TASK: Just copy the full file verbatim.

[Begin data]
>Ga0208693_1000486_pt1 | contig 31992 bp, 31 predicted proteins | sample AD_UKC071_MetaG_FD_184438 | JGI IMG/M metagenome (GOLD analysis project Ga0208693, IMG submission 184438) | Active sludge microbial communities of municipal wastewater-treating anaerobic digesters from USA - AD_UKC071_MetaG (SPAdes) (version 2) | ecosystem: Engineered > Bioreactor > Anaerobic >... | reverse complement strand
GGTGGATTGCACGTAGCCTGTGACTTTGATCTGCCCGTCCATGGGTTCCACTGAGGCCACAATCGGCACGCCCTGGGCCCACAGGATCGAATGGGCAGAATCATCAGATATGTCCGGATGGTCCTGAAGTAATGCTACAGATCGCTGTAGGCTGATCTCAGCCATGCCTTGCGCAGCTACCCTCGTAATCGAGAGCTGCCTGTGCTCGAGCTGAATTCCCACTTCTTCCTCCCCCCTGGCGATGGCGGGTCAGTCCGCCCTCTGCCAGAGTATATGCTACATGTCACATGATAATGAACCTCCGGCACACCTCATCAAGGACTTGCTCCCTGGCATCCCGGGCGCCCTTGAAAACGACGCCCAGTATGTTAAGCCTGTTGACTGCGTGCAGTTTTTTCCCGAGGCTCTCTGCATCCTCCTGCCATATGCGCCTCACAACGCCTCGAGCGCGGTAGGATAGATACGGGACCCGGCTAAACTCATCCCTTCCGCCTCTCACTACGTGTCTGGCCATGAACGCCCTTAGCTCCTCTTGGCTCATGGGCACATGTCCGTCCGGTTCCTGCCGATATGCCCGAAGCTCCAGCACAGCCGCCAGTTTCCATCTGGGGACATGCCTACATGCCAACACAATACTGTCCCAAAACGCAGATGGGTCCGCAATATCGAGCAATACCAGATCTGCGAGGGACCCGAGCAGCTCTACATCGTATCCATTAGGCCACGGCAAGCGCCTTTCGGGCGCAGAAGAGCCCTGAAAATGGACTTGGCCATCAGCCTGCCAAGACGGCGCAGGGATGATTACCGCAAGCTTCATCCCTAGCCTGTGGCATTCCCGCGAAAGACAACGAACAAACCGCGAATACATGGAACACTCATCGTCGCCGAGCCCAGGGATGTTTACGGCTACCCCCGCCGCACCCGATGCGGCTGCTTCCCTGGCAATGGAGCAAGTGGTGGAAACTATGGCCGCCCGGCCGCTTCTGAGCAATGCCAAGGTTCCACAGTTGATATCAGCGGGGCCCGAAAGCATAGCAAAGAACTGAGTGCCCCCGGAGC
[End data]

>Ga0208693_1000486_pt1 | contig 31992 bp, 31 predicted proteins | sample AD_UKC071_MetaG_FD_184438 | JGI IMG/M metagenome (GOLD analysis project Ga0208693, IMG submission 184438) | Active sludge microbial communities of municipal wastewater-treating anaerobic digesters from USA - AD_UKC071_MetaG (SPAdes) (version 2) | ecosystem: Engineered > Bioreactor > Anaerobic >... | reverse complement strand
GGTGGATTGCACGTAGCCTGTGACTTTGATCTGCCCGTCCATGGGTTCCACTGAGGCCACAATCGGCACGCCCTGGGCCCACAGGATCGAATGGGCAGAATCATCAGATATGTCCGGATGGTCCTGAAGTAATGCTACAGATCGCTGTAGGCTGATCTCAGCCATGCCTTGCGCAGCTACCCTCGTAATCGAGAGCTGCCTGTGCTCGAGCTGAATTCCCACTTCTTCCTCCCCCCTGGCGATGGCGGGTCAGTCCGCCCTCTGCCAGAGTATATGCTACATGTCACATGATAATGAACCTCCGGCACACCTCATCAAGGACTTGCTCCCTGGCATCCCGGGCGCCCTTGAAAACGACGCCCAGTATGTTAAGCCTGTTGACTGCGTGCAGTTTTTTCCCGAGGCTCTCTGCATCCTCCTGCCATATGCGCCTCACAACGCCTCGAGCGCGGTAGGATAGATACGGGACCCGGCTAAACTCATCCCTTCCGCCTCTCACTACGTGTCTGGCCATGAACGCCCTTAGCTCCTCTTGGCTCATGGGCACATGTCCGTCCGGTTCCTGCCGATATGCCCGAAGCTCCAGCACAGCCGCCAGTTTCCATCTGGGGACATGCCTACATGCCAACACAATACTGTCCCAAAACGCAGATGGGTCCGCAATATCGAGCAATACCAGATCTGCGAGGGACCCGAGCAGCTCTACATCGTATCCATTAGGCCACGGCAAGCGCCTTTCGGGCGCAGAAGAGCCCTGAAAATGGACTTGGCCATCAGCCTGCCAAGACGGCGCAGGGATGATTACCGCAAGCTTCATCCCTAGCCTGTGGCATTCCCGCGAAAGACAACGAACAAACCGCGAATACATGGAACACTCATCGTCGCCGAGCCCAGGGATGTTTACGGCTACCCCCGCCGCACCCGATGCGGCTGCTTCCCTGGCAATGGAGCAAGTGGTGGAAACTATGGCCGCCCGGCCGCTTCTGAGCAATGCCAAGGTTCCACAGTTGATATCAGCGGGGCCCGAAAGCATAGCAAAGAACTGAGTGCCCCCGGAGC